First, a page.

Tarnished Plant Bug (Lygus lineolaris)
Identification: The tarnished plant bug (TPB) is a small (1/4”) bronze-colored insect with a triangular marking on its back. The adult form has long legs and long antennae and piercing and sucking mouthparts (like a mosquito). The immature stage, or nymph, is smaller and bright green, resembling an aphid, but much more active.
Damage: Both adults and nymphs feed on the developing flowers and fruit, sucking out plant juices with straw-like mouth-parts. Feeding releases digestive enzymes that causes cell death, distorted growth, and seed damage all of which result in misshapen fruit. This deformed fruit: typically “cat-faced” berries, also called nubbins or button berries is generally unmarketable. While both adults and immatures (nymphs) can be present during strawberry bloom, nymphs cause more damage since they are present in larger numbers.
Life Cycle: Overwintered tarnished plant bug (TPB) adults emerge in the spring, feeding on new buds and shoots of rapidly growing plants including weeds and strawberries. They lay eggs on plant material once the daytime temperatures average in the mid 60°F or higher. Depending on the temperature the nymphs will hatch in 7- 10 days. Nymphs generally emerge in mid May, feeding on the developing bloom and fruit. Adults and nymphs can both be present in a crop at the same time as a result of overlapping generations, having between three to five generations per year. From fall to winter only adults are present as they prepare to overwinter in dead weeds, leaf litter and under tree bark. Adults emerge in the spring when the temperature reaches 46°F to start the life cycle over again.
Scouting Notes: White sticky traps are available for monitoring tarnished plant bug adults. These traps are used as a indication of when plant bugs begin their activity in the spring and a relative indication of their abundance, not as an indication of when to control this insect as no thresholds have been established for this trap. Immature TPB (nymphs) are sampled by shaking flower trusses over a flat white surface. Thirty flower clusters should be sampled evenly from across the field (typically 6 clusters at 5 locations or 5 clusters at 6 locations). If 4 or more flower clusters are infested with nymphs (regardless of how many) a spray is recommended. A follow-up spray application may be made after bloom if TPB are still present in high numbers (check harvest interval before selecting material).
Table 1. Sequential sampling for tarnished plant bug in strawberry.
|NUMBER OF FLOWER CLUSTERS INFESTED|
|Number of Clusters Examined||Control Not Required||Keep Sampling||Control Required|
|Low threshold||High threshold*|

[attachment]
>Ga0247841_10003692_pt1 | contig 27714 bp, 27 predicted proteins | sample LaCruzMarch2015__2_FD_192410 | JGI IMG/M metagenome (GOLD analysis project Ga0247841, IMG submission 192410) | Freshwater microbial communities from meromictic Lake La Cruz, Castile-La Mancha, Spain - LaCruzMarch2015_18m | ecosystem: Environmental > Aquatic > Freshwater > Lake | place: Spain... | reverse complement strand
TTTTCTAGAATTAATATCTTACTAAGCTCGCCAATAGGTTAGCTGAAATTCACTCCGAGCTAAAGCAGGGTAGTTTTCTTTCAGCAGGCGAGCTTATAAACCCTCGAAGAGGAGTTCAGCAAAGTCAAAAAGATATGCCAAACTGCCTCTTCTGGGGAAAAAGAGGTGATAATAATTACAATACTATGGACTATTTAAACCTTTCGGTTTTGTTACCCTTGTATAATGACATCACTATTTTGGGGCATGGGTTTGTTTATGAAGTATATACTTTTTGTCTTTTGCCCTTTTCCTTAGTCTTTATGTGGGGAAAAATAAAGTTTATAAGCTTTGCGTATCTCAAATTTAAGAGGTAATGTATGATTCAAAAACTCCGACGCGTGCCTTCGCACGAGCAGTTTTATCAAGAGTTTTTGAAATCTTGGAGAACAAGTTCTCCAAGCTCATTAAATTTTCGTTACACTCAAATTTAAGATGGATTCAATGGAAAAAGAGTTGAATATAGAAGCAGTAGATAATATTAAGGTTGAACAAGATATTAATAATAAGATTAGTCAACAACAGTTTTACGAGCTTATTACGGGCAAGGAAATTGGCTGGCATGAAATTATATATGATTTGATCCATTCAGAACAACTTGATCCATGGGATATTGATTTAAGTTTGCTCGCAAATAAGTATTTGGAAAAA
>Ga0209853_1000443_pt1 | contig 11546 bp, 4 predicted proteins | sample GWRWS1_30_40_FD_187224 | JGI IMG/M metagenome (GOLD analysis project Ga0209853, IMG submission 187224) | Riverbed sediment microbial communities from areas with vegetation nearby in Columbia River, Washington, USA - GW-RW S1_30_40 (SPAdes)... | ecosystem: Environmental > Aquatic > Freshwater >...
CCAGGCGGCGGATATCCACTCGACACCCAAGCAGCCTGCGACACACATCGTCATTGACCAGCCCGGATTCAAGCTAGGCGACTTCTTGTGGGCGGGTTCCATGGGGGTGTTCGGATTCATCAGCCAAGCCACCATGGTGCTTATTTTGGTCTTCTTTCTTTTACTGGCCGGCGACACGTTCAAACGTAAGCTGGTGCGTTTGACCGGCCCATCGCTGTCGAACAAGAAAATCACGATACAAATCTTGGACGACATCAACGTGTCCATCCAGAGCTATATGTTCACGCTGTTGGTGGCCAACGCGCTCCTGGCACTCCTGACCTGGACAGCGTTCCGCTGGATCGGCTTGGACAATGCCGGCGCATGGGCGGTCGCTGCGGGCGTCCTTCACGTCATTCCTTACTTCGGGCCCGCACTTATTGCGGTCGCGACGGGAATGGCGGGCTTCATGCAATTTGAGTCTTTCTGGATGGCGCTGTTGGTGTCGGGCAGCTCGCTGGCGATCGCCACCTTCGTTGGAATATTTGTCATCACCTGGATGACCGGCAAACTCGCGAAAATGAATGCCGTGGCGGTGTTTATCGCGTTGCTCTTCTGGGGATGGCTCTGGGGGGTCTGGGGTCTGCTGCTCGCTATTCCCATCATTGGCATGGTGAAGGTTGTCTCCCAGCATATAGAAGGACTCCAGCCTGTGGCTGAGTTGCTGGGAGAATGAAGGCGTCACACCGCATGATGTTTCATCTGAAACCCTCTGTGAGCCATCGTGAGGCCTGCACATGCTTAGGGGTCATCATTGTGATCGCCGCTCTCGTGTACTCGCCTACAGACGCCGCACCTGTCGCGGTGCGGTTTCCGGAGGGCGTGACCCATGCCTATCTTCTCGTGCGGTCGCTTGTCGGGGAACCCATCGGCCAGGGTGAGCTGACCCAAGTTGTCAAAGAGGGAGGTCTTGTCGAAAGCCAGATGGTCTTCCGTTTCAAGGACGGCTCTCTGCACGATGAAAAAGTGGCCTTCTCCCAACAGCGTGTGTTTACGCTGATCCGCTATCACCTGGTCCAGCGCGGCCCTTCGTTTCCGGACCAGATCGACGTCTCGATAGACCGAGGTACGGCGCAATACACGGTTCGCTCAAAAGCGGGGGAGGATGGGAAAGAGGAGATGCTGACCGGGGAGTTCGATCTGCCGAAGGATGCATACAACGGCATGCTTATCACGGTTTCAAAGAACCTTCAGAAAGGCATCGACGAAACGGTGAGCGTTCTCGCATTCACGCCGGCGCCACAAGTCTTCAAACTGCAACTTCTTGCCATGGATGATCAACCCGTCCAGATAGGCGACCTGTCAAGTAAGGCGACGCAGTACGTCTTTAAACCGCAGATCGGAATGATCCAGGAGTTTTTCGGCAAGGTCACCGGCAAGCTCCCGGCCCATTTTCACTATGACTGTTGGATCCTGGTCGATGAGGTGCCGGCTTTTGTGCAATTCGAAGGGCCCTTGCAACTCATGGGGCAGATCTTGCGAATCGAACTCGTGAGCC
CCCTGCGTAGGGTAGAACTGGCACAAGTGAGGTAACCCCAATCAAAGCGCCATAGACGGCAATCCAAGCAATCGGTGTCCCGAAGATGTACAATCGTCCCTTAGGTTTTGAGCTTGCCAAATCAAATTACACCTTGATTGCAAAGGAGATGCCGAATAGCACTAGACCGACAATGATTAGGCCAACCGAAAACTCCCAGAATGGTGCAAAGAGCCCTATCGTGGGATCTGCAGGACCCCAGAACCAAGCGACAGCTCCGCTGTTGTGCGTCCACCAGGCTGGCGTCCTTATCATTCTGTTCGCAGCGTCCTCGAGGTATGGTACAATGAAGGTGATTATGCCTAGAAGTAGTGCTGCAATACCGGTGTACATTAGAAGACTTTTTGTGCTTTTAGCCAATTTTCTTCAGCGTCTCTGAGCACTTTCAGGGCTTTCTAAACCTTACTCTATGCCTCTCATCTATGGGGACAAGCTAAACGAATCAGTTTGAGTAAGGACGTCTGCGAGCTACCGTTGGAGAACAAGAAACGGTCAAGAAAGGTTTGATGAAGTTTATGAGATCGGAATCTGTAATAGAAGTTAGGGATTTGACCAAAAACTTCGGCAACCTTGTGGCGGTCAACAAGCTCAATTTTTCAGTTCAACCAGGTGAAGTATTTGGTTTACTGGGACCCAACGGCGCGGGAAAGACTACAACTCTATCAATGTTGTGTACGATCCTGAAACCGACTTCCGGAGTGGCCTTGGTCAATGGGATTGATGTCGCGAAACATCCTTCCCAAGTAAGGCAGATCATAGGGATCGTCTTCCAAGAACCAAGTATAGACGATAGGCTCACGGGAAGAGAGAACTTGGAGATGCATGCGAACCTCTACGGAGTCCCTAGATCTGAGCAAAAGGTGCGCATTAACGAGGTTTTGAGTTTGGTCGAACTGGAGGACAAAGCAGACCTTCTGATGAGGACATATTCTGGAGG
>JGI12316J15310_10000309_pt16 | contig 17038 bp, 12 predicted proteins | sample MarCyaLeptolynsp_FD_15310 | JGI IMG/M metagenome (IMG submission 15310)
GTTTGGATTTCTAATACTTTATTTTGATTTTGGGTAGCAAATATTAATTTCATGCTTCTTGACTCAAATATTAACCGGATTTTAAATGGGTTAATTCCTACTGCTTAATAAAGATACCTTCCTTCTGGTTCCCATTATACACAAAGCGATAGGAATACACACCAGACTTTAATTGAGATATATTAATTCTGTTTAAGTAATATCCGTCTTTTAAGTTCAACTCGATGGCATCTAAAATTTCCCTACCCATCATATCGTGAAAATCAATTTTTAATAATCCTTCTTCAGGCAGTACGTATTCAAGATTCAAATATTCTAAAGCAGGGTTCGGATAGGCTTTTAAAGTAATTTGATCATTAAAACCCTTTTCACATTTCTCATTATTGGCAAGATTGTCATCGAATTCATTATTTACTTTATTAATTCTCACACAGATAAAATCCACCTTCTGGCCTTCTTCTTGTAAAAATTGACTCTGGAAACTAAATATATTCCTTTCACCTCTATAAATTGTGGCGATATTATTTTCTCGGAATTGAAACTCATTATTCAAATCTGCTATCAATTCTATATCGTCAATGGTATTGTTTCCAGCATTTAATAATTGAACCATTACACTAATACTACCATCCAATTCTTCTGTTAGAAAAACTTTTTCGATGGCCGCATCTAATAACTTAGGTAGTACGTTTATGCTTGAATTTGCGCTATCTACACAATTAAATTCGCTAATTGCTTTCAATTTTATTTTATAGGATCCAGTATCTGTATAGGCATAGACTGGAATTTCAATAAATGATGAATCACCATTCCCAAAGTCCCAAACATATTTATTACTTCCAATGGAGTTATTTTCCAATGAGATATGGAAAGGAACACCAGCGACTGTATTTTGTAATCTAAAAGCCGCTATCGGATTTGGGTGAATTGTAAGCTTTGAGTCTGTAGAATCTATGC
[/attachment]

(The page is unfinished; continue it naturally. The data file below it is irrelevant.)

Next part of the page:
= 2% damage
= 4% damage
|15||0||0-3; check 5 more||3 or more||5 or more|
|20||0||0-4; check 5 more||4 or more||5 or more|
|25||1 or less||1-4; check 5 more||4 or more||6 or more|
|30||2 or less||2-4; check 5 more||4 or more||7 or more|
|35||3 or less||3-5; check 5 more||5 or more||7 or more|
|40||3 or less||3-5; check 5 more||5 or more||8 or more|
|45||4 or less||4-6; check 5 more||6 or more||9 or more|
|50||5 or less||5-6; check 5 more||6 or more||9 or more|
|*Primarily for processing fruit.|
Sequential Sampling: a time-saver. To save time, a sequential sampling plan may used to determine how many clusters should be sampled. By using Table 1 above, you can make a spray/no spray/keep looking decision by first examining a minimum of 15 clusters. If you find 0 TPB nymphs, you can stop and make a “no spray” decision. If you find more than 0 but less than 3, (or, between 1 and 5 if you are using a high threshold) you must continue sampling. If you find 3 or more TPB nymphs, control is required in order to avoid economic damage to your crop. If the maximum of 50 flower clusters are sampled and no decision is indicated, the grower should sample again in 1 or 2 days. This method allows scouts to spend less time monitoring in fields where populations are very low, or very high. More time is spent sampling fields where TPB populations are close to the threshold.
Management: Controlling weeds in and around the planting may reduce populations of this insect, but insecticide sprays may be necessary. If mowing around fields, do so after insecticides have been applied (to control migrating insects). See the New England Small Fruit Management Guide for recommended materials and timing. Do not apply insecticides during bloom.
This work was supported by the Crop Protection and Pest Management Extension Implementation Program, Grant No. 2014-70006-22579 from the USDA-National Institute of Food and Agriculture.